What do you avoid doing, if anything?
I don’t think I really avoid doing anything specific, but I do avoid stopping myself from talking about dad, death and grief. I think it is SO important to talk openly about it because it is a bit of a taboo topic in our society. People feel so uncomfortable and don’t know what to say, or perhaps view you a bit differently so we need to keep having these conversations to break down that awkwardness because death is universal and so it is so important to talk about the grieving process.
Do you find it hard to support family members who are dealing with grief when you are struggling yourself?
I do find this hard because I am seen as “the strong one”, and so I do have family members talking to me about their grief. Although this, on the one hand, is good that they can talk openly to me, it does equally make me feel really overwhelmed because I then feel like I carry my own grief as well as theirs and I can’t “empty it”. I remember dad’s funeral being the most exhausting day of my life because it felt like I was there as everyone else’s (family as well as friends) shoulder to cry on and for them to share their stories of dad with me. Which again, I can’t blame them, but it was totally over-powering and I feel like I shutdown emotionally and just tried to get through the day.
In 2019, Rose released a book, 365 days past the traffic lights, detailing her personal experience of grief. Rose hopes that the book will act as a comforting and relatable reminder to bereaved young adults that they are not alone.
What do you hope people will get from reading your book?
I wrote my book because at the time, when dad died, I could not find any resources for young adults who had lost a parent. The literature and support groups I found were either aimed at children/teens or for people who have lost a parent at a much older age, or had lost spouses. I really struggled with that and couldn’t relate to grief literature out there. So I decided to write the book that I desperately needed and wished I’d been given on the day dad died. It is about the first 365 days of bereavement, so it is raw and honest and explores a lot of different emotions and themes. I think because I haven’t sugar-coated anything I hope people can relate to it more. Grief works in all sorts of crazy ways and it’s so important to know that you’re not alone, and that what you’re feeling is normal and you’re not crazy, this is just part of the process. I think it’s also important to recognise that grief is a journey and it is in no way linear, so I hope my book helps to show people that having good days and bad days is normal and there’s no rush to feeling “better” or “accepting” or “moving on” because what does that even mean?! I much prefer to think of my life as having adapted to dad not being around, I don’t have to “accept” that he’s dead because why should I? To me, that is too final. I got through dad’s cancer and the years following his death with humour as a coping mechanism so I’ve tried to inject that into my book too so it’s not a total doom and gloom read. The final paragraph of my book reads,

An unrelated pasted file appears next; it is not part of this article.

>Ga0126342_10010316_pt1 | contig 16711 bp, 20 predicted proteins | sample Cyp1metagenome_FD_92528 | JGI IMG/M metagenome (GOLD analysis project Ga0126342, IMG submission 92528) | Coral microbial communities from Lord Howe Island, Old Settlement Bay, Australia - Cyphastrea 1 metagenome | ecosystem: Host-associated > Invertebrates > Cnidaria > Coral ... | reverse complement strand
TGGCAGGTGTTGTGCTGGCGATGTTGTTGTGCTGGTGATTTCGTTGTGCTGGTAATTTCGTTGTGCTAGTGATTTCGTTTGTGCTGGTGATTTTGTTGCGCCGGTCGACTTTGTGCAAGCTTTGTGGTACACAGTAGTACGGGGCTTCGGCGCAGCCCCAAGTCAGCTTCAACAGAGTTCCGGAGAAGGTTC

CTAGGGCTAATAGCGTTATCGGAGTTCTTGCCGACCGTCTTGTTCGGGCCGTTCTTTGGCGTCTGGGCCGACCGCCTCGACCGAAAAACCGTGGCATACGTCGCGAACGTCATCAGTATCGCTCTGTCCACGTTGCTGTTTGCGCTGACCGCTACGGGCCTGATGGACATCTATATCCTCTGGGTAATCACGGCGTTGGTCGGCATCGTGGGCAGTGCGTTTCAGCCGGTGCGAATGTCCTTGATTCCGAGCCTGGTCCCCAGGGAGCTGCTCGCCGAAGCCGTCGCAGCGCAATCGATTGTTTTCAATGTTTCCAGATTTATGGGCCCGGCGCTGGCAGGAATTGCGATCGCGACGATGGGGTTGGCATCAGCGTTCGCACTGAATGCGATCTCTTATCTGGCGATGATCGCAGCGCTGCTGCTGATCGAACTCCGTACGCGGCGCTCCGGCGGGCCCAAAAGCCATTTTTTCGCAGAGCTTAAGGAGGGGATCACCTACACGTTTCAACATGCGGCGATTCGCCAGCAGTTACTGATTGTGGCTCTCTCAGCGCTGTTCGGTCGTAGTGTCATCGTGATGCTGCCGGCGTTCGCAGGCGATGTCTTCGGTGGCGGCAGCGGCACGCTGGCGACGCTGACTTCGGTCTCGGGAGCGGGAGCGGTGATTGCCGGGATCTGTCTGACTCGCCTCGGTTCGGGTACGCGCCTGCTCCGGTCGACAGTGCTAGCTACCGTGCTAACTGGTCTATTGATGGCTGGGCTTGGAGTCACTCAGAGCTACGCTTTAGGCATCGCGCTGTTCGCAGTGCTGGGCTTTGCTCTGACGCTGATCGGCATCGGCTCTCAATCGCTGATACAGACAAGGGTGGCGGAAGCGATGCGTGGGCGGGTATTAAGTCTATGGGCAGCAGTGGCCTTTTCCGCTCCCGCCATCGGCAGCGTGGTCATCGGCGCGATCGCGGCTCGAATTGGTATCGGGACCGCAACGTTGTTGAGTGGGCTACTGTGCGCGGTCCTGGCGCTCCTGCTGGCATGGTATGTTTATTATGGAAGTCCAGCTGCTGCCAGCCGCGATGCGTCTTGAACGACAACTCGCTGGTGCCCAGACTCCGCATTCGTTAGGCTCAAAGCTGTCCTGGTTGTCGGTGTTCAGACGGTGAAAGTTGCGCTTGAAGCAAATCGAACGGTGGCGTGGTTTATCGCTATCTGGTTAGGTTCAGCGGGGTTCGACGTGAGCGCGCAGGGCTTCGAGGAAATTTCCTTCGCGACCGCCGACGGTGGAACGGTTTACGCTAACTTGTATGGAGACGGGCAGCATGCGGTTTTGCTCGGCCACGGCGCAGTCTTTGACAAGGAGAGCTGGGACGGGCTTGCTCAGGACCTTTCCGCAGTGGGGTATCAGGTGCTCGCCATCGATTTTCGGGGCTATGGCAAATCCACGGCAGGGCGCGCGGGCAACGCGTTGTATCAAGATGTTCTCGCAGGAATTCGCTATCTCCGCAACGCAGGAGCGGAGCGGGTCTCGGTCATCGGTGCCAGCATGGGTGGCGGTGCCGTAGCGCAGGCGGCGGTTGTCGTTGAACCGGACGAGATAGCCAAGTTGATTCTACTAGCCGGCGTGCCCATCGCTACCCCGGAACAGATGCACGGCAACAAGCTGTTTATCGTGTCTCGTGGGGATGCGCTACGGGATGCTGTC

Getting through each day is a process, sometimes a really difficult day and sometimes a lighter happier day. Once you acknowledge this, living with grief becomes just a little bit more manageable and you will grow more than you thought possible. It takes courage to grieve. You can do anything now, be brave, you’re getting through this, you can push through other barriers. Your life might not be anywhere near “perfect” now, but you can live your life with courage and bravery instead, and once you realise this, so many more doors will open in front of you.
I still read this paragraph to myself when I’m feeling low because it gives me permission to grieve and feel shit and not feel guilty about that, but it also gives me hope.
What advice would you give to someone struggling with grief?
First, allow yourself to be selfish. You can say no to doing things if you're tired, drained, or if the thought of going out or making a plan gives you anxiety. You can also tell friends/family that you don't have the emotional capacity to hear their problems like you would have done normally at that time. This is your time to be selfish and really put yourself and your needs first, like a protection mechanism. We all know what it feels like to empathise with friends and "take on their problems", but for me personally, when I have bad grief days, I do not have the capacity in any sense to be able to do this and its ok to be honest with friends and let them know that. It doesn't mean you don't care about them.
Two, don't panic. I mean this in the sense of knowing that what you're feeling isn't crazy and everyone grieves differently. For example, along with a lot of anger, I also had short term memory loss, weird cognitive issues that I hadn't had before, flashbacks, nightmares and so on. Also, if you feel better for a few days and then suddenly have an awful grief week afterwards, don't panic. Grief isn't a linear process; it takes time and there's no set pattern to it.
Three, and probably my most go-to piece of advice - see a grief counsellor. I know some people might not want to seek therapy, but it was the best thing I could have done. I highly recommend seeking a counsellor that is specifically trained in bereavement. I first saw a general counsellor which was not helpful for me at all because she wanted to get a whole picture of my life, whereas I wanted to talk about very specific death/griefy things. Changing to a grief counsellor was therefore the best thing to do. My grievance counsellor helped me to understand what I was feeling or why I was acting certain ways from a neurological perspective, which was just so helpful and transformative for my grief journey.
You can order Rose’s book, 365 days past the traffic lights, on amazon